German parliament votes to cut funding to extremist parties

A protester holds a flag reading 'Against Nazis' at an anti-fascist rally. Berlin, 4 March. [Felipe Trueba/EPA]

Germany’s parliament has changed the constitution so that extremist parties can no longer claim government funds. Critics call that undemocratic, but lawmakers say Germany’s political system is entitled to defend itself.

A majority of 502 of 579 delegates in the German Bundestag voted yesterday (22 June) in favor of amending the country’s constitution to deprive anti-democratic political parties of federal money. One of the first groups likely to be affected by the new rules is the far-right National Democratic Party (NPD), which received €1.1 million last year.

The vote on such a cutoff comes three months before a federal election and was welcomed by Jewish groups.

Under the previous rules, any party garnering 1% in a local election or 0.5% in a national or EU election automatically qualified for state funding up to the amount of money raised by the party itself. The NPD polled 1.5% and 1% respectively in the 2013 German national election and the 2014 EU election.

The Constitutional Court said in January the NPD’s aims, viewed by Germany’s intelligence agency as racist, anti-Semitic and revisionist, violated the constitution.

“The NPD intends to replace the existing constitutional system with an authoritarian national state that adheres to the idea of an ethnically defined ‘people’s community’,” the court said.

But it said there was insufficient evidence that it could succeed, and that meant the party could not be banned.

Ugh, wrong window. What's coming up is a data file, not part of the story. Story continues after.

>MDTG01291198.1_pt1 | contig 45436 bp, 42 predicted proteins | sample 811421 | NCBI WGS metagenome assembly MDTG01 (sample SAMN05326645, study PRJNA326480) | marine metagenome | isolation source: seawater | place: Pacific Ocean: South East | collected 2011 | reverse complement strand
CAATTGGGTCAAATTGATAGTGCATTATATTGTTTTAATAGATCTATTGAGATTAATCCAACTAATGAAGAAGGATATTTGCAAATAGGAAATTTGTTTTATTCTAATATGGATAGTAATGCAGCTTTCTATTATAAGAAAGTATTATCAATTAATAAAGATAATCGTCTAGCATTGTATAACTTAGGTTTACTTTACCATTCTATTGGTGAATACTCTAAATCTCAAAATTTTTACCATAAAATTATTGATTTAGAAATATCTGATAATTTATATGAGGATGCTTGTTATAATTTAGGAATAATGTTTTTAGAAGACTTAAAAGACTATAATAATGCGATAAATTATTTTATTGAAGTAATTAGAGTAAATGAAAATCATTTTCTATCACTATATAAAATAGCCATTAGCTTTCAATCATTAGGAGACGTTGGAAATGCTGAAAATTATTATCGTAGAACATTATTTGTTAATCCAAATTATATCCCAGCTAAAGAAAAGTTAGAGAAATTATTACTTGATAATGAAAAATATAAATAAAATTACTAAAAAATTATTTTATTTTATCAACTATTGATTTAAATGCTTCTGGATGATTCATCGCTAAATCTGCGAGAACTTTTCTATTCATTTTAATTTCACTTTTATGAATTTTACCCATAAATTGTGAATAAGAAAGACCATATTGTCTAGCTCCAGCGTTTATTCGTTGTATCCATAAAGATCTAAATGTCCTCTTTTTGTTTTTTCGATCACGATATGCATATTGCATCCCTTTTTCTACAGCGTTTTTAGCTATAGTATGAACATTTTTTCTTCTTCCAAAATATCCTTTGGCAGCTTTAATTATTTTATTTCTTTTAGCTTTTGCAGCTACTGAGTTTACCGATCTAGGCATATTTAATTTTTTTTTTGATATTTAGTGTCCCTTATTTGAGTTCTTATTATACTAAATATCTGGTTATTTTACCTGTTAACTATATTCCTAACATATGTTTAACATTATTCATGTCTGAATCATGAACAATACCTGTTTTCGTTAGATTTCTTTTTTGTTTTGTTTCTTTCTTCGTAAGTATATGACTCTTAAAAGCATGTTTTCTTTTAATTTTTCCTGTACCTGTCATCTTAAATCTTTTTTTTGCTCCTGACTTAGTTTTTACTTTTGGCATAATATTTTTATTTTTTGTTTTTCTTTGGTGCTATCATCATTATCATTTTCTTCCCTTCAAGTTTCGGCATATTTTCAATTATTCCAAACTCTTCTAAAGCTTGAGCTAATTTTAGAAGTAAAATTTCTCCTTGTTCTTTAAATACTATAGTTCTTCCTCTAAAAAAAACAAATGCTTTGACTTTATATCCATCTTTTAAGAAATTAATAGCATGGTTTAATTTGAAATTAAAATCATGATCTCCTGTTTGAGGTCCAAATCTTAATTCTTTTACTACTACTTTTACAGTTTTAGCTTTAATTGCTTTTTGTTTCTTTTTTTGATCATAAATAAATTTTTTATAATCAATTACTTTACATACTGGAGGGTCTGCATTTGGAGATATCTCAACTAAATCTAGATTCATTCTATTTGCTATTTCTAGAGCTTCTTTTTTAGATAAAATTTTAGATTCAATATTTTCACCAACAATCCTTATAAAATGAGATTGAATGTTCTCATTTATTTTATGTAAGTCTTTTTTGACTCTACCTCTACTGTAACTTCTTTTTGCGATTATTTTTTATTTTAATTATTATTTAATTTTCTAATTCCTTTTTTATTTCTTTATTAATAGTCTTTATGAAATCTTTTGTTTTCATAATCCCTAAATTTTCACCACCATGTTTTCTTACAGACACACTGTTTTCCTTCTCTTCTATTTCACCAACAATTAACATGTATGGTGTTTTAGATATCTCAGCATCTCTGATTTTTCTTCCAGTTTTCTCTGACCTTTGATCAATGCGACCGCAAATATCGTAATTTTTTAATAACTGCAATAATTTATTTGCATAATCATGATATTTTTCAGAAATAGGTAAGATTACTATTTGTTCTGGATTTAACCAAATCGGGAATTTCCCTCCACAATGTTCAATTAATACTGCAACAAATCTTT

It said a clause would have to be added to the constitution if parties that breached the constitution were to be prevented from receiving taxpayers’ money. Existing rules give any parties with elected representatives the right to funds.

The NPD has never won a seat in the federal parliament and has lost all its seats in regional assemblies. But it has representatives on local councils, and so receives about €1 million a year from the German state. In 2014, it also won a seat in the European Parliament.

German Justice Minister Heiko Maas was pleased with the constitutional amendment.

“The state is under no obligation to finance enemies of democracy,” Maas said in a statement just ahead of the vote. “Devoting tax money to the NPD is a direct state investment in radical right-wing incitement.”

Reacting to the Thursday vote in parliament, the NPD said on its website: “The Bundestag takes an axe to the principle of democratic freedom.”

Several senior NPD figures have been convicted of Holocaust denial or incitement.

“It is high time that we turn off the financial tap to unconstitutional parties like the NPD,” said Josef Schuster, president of the Central Council of Jews in Germany.

“It is intolerable that parties can use taxpayers’ money to spread their anti-democratic, inhuman or, in the case of the NPD, propaganda linked to National Socialism,” he added.

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